HIV Therapies According to Gender
The approach to treating HIV is similar for all—male and female, young and old. Adjustments can be made according to certain factors. A particular dosage may work for one, but may not be optimal for another. One recently published study shows why this can happen, and how medical professionals can increase the effectiveness of HIV therapies for their patients.
HIV Therapies and Gender
Preventing infection is an important part of curbing the spread of HIV. The drug used to prevent viral transfer is called Truvada. Until recently, it had been noted that the drug was most effective in men. Researchers found that it seemed less effective in women. Further investigation revealed that differences in tissues contributed to how well Truvada worked at preventing infection.
HIV needs access to genetic material in order to infect its host. The more DNA that is present, the stronger the viral hold. For women, vaginal and cervical tissues have more DNA present than in other types of tissue. Rectal tissue is also in this category. This requires considerable more medication to curtail HIV activity.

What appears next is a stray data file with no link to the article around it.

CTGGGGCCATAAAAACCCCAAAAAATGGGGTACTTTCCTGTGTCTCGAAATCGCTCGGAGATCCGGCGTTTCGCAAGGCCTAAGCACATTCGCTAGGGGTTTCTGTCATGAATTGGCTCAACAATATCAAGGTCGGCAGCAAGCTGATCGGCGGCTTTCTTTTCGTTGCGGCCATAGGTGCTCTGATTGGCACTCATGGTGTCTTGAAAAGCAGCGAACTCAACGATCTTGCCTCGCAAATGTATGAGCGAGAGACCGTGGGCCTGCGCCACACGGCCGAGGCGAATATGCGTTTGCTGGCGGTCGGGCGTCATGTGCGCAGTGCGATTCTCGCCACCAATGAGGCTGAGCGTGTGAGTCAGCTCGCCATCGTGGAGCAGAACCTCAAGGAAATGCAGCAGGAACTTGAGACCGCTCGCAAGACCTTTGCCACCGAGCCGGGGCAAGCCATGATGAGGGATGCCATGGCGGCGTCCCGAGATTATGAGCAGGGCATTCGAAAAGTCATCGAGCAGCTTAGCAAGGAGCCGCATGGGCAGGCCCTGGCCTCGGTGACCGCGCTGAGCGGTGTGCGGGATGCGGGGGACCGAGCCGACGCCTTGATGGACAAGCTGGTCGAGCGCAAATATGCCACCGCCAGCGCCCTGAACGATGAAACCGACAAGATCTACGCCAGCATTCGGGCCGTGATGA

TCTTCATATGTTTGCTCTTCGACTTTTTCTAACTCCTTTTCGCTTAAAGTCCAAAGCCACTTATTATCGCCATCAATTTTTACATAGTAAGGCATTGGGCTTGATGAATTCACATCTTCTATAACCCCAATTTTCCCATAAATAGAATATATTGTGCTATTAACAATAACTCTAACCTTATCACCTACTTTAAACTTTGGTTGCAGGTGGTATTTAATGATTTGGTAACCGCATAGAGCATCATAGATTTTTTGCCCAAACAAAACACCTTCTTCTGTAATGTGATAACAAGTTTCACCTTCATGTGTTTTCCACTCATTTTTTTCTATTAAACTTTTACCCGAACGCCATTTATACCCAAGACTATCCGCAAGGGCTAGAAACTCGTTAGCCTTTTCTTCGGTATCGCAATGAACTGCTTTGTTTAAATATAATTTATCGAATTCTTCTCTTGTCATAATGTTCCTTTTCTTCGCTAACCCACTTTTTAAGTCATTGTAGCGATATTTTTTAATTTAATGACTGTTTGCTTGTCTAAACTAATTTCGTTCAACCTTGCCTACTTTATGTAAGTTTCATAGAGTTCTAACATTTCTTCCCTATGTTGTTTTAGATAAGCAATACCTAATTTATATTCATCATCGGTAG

Armed with this knowledge, scientists mathematically calculated specific drugs-to-DNA ratios. Using this formula, and testing the outcomes, has proven successful. When increased doses were given to women, the rate of HIV infections decreased and more closely matched the male outcomes based on doses previously tried.
What does this mean for HIV therapies now? In short, women do best when taking Truvada every day. This contrasts considerably to the couple times a week generally prescribed. For the male population, the current dosage works well. Due to the anatomical differences, women require more of the medication. When taken daily, the rate of infection effectively decreases for this group. Of course, no one should change his or her therapy before consulting a healthcare provider.
So far, Truvada is the only FDA-approved pharmaceutical used to prevent the spread of HIV infections. Now with more information on how best to harness its potential, the medical world is in a good position to help keep others from contracting and spreading the virus.